It's unusual to watch a 7-foot man post up a 5-foot woman on the basketball court, but when Kat Jayme asked her childhood hero for a game of one-on-one, he put on his game face.
Despite his visitor coming to Gans from another country, Bryant "Big Country" Reeves would not be allowing her any layups.
Jayme is a Canadian filmmaker, and her documentary "Finding Big Country" is the story of a woman who, at age 7 in 1995, loved basketball so much that she had already decided she would try to become the first female NBA player.
And her city was getting its own NBA expansion team, the Vancouver Grizzlies, that year.
The team's first draft pick: Reeves, a 7-foot, 275-pound All-American center with a crew-cut hairstyle from Oklahoma State University, where he had led the Cowboys to the 1995 Final Four in Seattle and shattered a backboard while he was there.
Jayme remembers her youthful fascination with "Big Country" upon his arrival in her Canadian city: "He was the biggest guy on the court, and he had the coolest nickname and he was our franchise player."
She became captivated by him all over again, long after the team left Vancouver in 2001 after only six losing seasons to move to Memphis — where no grizzlies exist, she notes.
"When it became clear to me that he was the 'holy grail' of Vancouver sports interviews, because no one could reach him, I decided I was going to make this happen and it would be a great way to tell the story of the Grizzlies," she told the Tulsa World .
She was at Circle Cinema in early November to show her film and talk about how she found "Big Country" back in Oklahoma.
She found a man who for years has been leading a happy, out-of-the-limelight life on his cattle ranch outside his Sequoyah County hometown of Gans, population 300 or so.
In the film, she finds that many in Vancouver barely remember Reeves (or the Grizzlies, for that matter), and none of his former Vancouver coaches or teammates have any contact with him.
But then she gets a tip about the secluded ranch, so hidden away that you'll miss it without precise directions.
"I had people tell me to not get my hopes up because he likes his privacy, and I contacted what felt like everyone in his life," Jayme said. "But I led with my heart and told them: 'I was a big Grizzlies fan, I wanted to be the first woman to play in the NBA, and I want to tell Bryant's story. Will you help me?'"
An invitation to the house — and directions — were offered after his friends vouched for Jayme.
Meeting the big man with the smooth shot around the basket exceeded all her expectations, she said, as he impressed with his Oklahoma hospitality.
They talked for hours, shot hoops (their match is in the film) and traveled around the ranch, meeting the cows and dodging their natural fertilizer.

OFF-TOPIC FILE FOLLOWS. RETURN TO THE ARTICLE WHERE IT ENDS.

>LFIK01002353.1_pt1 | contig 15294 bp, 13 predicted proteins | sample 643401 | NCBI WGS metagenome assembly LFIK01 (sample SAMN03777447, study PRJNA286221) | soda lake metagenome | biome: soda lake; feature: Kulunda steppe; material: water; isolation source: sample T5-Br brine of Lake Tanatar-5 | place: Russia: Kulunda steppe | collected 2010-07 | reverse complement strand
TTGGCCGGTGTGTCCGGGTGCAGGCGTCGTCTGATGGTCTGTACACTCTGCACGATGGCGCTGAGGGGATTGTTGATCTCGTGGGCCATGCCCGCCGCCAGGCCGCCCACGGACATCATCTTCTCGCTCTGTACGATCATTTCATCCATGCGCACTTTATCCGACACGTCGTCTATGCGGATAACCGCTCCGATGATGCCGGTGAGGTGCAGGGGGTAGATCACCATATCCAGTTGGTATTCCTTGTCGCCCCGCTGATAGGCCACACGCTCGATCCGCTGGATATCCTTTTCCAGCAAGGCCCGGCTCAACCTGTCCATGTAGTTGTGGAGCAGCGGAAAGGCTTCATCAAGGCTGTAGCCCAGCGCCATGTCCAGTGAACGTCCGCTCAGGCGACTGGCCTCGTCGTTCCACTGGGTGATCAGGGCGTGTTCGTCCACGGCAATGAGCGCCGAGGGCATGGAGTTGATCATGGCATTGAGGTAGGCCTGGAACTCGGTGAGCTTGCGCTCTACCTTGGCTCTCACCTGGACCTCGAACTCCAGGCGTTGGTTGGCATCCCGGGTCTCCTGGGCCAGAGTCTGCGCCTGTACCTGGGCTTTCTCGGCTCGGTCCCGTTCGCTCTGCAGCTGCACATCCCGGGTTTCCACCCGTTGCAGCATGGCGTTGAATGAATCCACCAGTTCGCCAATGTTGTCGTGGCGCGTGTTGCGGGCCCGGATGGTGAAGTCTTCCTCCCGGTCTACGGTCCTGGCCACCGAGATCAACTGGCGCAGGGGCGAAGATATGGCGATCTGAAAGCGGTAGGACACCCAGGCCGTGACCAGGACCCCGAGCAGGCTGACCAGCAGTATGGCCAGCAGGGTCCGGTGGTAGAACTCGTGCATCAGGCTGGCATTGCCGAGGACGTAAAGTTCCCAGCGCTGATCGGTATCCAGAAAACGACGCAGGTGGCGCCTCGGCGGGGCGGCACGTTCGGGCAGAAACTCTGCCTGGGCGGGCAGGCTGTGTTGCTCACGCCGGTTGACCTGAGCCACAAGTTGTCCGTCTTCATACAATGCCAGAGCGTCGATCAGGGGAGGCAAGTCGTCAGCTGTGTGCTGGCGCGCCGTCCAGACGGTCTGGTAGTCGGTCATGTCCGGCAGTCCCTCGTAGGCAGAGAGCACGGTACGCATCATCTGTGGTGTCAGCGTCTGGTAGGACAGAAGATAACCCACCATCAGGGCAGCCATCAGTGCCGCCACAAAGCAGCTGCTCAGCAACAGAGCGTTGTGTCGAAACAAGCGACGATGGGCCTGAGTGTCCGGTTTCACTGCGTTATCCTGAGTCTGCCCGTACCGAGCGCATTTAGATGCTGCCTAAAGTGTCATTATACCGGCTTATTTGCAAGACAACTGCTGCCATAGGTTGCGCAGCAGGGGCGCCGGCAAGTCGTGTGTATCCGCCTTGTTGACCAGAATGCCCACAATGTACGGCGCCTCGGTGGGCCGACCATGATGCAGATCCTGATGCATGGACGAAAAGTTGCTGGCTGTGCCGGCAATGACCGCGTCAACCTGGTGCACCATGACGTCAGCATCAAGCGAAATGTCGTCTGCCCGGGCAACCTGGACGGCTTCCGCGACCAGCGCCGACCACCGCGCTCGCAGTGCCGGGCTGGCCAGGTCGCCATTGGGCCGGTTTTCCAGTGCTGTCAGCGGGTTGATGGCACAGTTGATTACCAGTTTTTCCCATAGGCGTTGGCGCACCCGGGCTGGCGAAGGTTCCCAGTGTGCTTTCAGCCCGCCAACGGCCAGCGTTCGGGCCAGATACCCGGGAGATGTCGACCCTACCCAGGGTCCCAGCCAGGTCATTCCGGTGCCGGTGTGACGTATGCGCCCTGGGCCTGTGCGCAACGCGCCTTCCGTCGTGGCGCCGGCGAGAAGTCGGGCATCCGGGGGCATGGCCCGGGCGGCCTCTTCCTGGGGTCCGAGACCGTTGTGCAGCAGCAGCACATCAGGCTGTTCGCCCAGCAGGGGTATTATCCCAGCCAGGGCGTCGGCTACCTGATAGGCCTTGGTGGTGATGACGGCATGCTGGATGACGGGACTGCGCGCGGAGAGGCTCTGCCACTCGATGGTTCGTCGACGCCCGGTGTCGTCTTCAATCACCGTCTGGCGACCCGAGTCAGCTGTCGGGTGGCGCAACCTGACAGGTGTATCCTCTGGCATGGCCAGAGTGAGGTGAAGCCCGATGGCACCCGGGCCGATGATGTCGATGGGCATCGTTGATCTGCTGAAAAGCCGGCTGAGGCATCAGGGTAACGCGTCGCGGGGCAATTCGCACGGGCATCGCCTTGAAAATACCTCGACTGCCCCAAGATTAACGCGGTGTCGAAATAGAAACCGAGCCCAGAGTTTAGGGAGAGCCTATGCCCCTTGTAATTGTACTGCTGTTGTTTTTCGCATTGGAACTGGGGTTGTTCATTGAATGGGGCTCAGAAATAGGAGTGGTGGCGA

"Everyone said how kind and humble and generous he was, but he was the nicest human being I've ever met in my life," Jayme said.
She added that her research discovered efforts he made to meet with sick children in Vancouver and help local charities, by his request, without any cameras around to see.
"I can see why he's so loved by family and friends, and by Grizzlies employees I talked to, who said, 'I wish everyone was more like him.' I find it special that he chose to come home, but he really liked Vancouver, too."
It turns out he didn't mind talking about his time in Canada, where injuries — to a knee first and then to his back — cut his career short.
"It's just in getting him to talk to you, and then he'll talk as long as you want. It's just the corralling him to do it," Jayme said with a chuckle.
"He likes his ranch and being there around his family, and I told him I could see why. It really is a paradise."
Thanks to the success of "Finding Big Country" — Jayme's 40-minute documentary won the audience award at the Vancouver International Film Festival over 300 other films — her next project will be a feature-length documentary about the Grizzlies' team history.
At the Vancouver festival, a sold-out theater of nearly 700 watched the premiere of "Finding Big Country," with many in doubt that she had tracked down the man in Gans, as she had kept it a secret.
"There were a lot of doubters, so when people saw him on the screen there were cheers, and that was great. We got everyone to stand up and say, 'Thank you, Bryant,' and I sent that to him," Jayme said.
There have been three more screenings in Vancouver, and three more sold-out shows, she said.
Jayme has invited "Big Country" to meet her for a screening of the film. She has yet to hear back from her hero-turned-friend.
But she's holding out hope, with the faith of a fan, that he might want to see "Finding Big Country" for what she said would be his first viewing.
Information from: Tulsa World, http://www.tulsaworld.com
An AP Member Exchange shared by the Tulsa World.